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Bloomberg: Six Hostages Are Released by Militant Groups in Nigeria

EXTRACT: MEND said that it was planning to stop taking hostages and begin focusing on using sabotage and bombings to cripple the oil industry.

By Julie Ziegler and Karl Maier

Jan. 18 (Bloomberg) — One Italian and five Chinese hostages being held by two different groups in Nigeria were released today amid continued violence in the nation’s oil-producing region.

Three other hostages captured on Dec. 7 by the Movement for the Emanicipation of the Niger Delta are still being held. The hostages as well as the freed Italian, Roberto Dieghi, are employees of a unit of Eni SpA, Italy’s largest oil company. A separate group released five Chinese telecommunications worker kidnapped almost two weeks ago, the Chinese foreign ministry said today.

“The release of Mr. Dieghi is an act of goodwill on our part which we hope will be reciprocated by the Nigerian government,” MEND spokesman Jomo Gbomo said in the statement.

More than 150 people, about half of them expatriates, were kidnapped in the Niger Delta last year.

MEND has attacked oil installations in the Niger Delta for the past year in a campaign to cripple Africa’s biggest oil industry. Its raids forced Royal Dutch Shell Plc’s unit in Nigeria to halt output of about 500,000 barrels a day, almost a quarter of the country’s current production.

Gbomo today said MEND wasn’t negotiating the release of the remaining hostages.

“There are no discussions on-going with regards to the release of the remaining two Italians and one Lebanese still in our custody,” he said in the statement. “They are being held indefinitely as we previously indicated.”

Armed Raid

The Chinese employees were at home on Jan. 5 when they were taken by armed men, Xinhua said. The workers lived in a village about 35 kilometers away from the southern city of Port Harcourt.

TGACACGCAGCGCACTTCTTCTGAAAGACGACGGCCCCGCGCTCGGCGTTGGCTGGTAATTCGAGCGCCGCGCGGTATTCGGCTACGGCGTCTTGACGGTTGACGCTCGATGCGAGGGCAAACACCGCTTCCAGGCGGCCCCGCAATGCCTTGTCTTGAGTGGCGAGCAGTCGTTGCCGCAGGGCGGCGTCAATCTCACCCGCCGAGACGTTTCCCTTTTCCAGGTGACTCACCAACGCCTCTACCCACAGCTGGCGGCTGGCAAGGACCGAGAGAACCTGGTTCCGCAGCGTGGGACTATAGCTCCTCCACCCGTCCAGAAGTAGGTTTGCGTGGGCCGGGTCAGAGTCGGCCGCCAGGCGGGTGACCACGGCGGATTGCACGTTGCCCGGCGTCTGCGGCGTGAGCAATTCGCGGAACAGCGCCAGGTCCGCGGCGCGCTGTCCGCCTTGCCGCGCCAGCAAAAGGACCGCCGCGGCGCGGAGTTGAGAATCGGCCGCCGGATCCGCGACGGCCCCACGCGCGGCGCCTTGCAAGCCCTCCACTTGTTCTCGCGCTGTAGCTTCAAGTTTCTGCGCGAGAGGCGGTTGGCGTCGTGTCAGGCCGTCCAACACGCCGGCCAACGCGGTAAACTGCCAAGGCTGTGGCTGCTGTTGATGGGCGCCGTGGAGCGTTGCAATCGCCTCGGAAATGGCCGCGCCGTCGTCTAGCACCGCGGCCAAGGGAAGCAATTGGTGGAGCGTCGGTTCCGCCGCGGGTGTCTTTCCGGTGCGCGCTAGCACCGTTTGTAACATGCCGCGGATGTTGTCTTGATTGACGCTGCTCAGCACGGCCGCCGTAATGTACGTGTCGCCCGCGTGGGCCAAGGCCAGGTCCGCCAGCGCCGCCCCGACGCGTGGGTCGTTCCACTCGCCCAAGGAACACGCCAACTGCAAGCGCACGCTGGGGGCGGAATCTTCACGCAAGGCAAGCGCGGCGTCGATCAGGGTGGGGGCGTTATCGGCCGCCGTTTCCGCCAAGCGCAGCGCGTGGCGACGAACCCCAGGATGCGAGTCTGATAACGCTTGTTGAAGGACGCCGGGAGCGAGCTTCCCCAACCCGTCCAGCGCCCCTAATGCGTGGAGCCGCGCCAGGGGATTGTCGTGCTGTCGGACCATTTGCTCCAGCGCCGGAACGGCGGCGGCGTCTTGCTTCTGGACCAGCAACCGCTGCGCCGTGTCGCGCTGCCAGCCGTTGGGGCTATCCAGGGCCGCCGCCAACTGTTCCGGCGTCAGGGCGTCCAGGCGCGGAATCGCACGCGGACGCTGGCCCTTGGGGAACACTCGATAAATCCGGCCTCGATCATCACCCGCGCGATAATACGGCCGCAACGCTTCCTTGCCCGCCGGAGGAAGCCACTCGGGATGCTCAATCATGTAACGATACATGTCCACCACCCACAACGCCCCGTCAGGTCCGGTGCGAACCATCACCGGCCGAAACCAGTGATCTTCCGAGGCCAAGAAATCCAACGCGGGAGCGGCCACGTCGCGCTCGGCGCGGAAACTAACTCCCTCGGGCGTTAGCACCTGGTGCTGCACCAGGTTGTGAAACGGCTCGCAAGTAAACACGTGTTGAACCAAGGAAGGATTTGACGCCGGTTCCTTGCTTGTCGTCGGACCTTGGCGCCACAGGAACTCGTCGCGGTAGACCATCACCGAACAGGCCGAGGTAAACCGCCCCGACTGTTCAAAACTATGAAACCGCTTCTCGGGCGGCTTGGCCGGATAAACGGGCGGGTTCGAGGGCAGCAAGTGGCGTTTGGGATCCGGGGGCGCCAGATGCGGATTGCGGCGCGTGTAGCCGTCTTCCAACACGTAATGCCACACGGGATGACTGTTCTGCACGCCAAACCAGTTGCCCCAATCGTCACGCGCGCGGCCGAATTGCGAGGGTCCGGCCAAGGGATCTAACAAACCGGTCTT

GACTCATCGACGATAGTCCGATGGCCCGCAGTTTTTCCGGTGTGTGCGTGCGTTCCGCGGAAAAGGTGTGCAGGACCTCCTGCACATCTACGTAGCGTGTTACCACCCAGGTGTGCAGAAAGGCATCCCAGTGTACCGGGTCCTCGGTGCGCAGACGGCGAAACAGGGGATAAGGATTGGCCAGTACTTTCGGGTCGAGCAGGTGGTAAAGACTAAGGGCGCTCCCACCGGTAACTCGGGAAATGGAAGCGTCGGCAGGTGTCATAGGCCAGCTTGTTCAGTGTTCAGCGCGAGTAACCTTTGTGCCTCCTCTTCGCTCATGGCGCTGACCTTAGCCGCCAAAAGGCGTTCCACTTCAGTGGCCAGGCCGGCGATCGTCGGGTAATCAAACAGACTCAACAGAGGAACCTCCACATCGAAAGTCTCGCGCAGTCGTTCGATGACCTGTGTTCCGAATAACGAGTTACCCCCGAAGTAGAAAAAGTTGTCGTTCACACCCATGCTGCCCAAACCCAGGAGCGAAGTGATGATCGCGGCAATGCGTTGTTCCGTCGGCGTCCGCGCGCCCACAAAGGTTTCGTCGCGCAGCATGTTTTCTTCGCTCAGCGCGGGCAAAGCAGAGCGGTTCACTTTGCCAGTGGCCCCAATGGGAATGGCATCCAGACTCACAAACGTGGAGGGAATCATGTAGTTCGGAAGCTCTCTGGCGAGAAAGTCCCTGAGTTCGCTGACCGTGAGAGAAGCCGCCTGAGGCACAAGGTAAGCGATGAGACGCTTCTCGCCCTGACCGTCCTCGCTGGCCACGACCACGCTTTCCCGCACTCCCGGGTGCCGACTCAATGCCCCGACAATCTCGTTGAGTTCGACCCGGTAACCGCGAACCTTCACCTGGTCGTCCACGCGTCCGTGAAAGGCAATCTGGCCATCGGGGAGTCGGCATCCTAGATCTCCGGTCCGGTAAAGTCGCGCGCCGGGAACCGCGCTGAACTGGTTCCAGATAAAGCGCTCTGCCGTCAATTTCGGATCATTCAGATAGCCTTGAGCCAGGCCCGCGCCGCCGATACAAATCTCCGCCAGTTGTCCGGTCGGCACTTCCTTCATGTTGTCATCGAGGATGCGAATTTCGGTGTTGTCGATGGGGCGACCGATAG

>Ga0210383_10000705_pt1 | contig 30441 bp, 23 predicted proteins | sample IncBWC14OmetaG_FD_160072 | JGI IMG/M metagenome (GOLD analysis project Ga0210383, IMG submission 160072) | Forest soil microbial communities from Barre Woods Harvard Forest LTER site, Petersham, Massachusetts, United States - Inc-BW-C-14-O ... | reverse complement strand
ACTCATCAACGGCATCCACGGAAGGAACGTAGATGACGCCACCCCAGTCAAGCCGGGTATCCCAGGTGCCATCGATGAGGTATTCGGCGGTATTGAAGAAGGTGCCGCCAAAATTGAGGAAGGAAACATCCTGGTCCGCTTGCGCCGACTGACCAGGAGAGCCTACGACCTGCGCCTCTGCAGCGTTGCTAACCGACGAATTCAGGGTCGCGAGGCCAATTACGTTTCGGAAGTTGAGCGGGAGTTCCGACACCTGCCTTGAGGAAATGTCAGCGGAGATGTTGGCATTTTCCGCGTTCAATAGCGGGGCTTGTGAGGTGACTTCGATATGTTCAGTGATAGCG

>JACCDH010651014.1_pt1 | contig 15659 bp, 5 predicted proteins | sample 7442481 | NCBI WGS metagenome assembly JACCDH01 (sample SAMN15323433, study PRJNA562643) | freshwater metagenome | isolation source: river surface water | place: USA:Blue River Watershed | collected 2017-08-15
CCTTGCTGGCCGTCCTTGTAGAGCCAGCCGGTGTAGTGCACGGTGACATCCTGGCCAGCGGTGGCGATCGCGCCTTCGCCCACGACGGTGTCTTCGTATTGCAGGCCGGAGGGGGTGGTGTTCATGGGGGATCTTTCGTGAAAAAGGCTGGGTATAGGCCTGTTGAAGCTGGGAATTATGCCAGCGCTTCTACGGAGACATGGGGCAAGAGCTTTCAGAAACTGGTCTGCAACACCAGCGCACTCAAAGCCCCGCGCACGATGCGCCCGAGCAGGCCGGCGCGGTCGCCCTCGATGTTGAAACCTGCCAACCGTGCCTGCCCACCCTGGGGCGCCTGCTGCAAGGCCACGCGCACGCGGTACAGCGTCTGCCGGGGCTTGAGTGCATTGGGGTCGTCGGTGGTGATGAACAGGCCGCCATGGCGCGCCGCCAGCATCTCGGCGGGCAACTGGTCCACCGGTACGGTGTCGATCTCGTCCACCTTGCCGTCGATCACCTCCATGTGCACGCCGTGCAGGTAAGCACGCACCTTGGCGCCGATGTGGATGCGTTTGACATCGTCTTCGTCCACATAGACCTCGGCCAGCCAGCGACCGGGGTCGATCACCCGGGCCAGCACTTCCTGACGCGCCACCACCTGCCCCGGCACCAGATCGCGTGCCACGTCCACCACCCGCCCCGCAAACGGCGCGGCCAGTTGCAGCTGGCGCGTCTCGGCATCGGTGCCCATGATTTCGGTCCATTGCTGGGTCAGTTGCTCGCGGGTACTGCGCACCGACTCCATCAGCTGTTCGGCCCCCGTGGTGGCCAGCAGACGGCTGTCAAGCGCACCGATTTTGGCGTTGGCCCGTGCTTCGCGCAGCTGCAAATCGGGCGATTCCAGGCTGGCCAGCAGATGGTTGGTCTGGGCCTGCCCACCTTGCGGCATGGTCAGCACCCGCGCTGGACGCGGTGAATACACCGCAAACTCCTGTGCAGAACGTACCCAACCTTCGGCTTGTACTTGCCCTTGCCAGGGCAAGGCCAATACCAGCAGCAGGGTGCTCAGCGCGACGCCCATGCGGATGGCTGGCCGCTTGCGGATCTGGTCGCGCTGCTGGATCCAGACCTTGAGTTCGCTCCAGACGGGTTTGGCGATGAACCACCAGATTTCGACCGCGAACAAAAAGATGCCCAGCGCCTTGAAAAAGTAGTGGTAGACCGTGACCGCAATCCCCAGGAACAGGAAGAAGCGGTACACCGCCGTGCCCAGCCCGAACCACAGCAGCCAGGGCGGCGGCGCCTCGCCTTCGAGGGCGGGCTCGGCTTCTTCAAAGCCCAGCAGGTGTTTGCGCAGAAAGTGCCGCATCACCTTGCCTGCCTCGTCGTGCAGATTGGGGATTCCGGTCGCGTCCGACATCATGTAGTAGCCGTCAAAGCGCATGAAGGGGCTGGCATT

Dieghi told his family by phone that he is well, the Foreign Ministry in Rome said in an e-mailed statement. Contacts are continuing, in cooperation with Eni and other Italian institutions and Nigerian authorities, for the release of the three remaining hostages, the ministry said.

The rebel group wants the government to cede control of the oil industry to the Niger delta states where the crude is pumped. It’s also demanded the release of Mujahid Dokubu Asari, a militia leader jailed on charges of treason, and Diepreye Alamieyeseigha, a former governor of Bayelsa state who was impeached and arrested on money-laundering charges.

MEND said that it was planning to stop taking hostages and begin focusing on using sabotage and bombings to cripple the oil industry.

The group will continue fighting “until we succeed in driving out the oil companies from the delta and permanently halting Nigerian exports to the world oil market,” Gbomo said. “The only alternative to our armed campaign against the oil industry is the restoration of the stolen wealth of the Niger delta people to its rightful owners.”

To contact the reporters on this story: Julie Ziegler in Lagos [email protected]

Last Updated: January 18, 2007 06:34 EST

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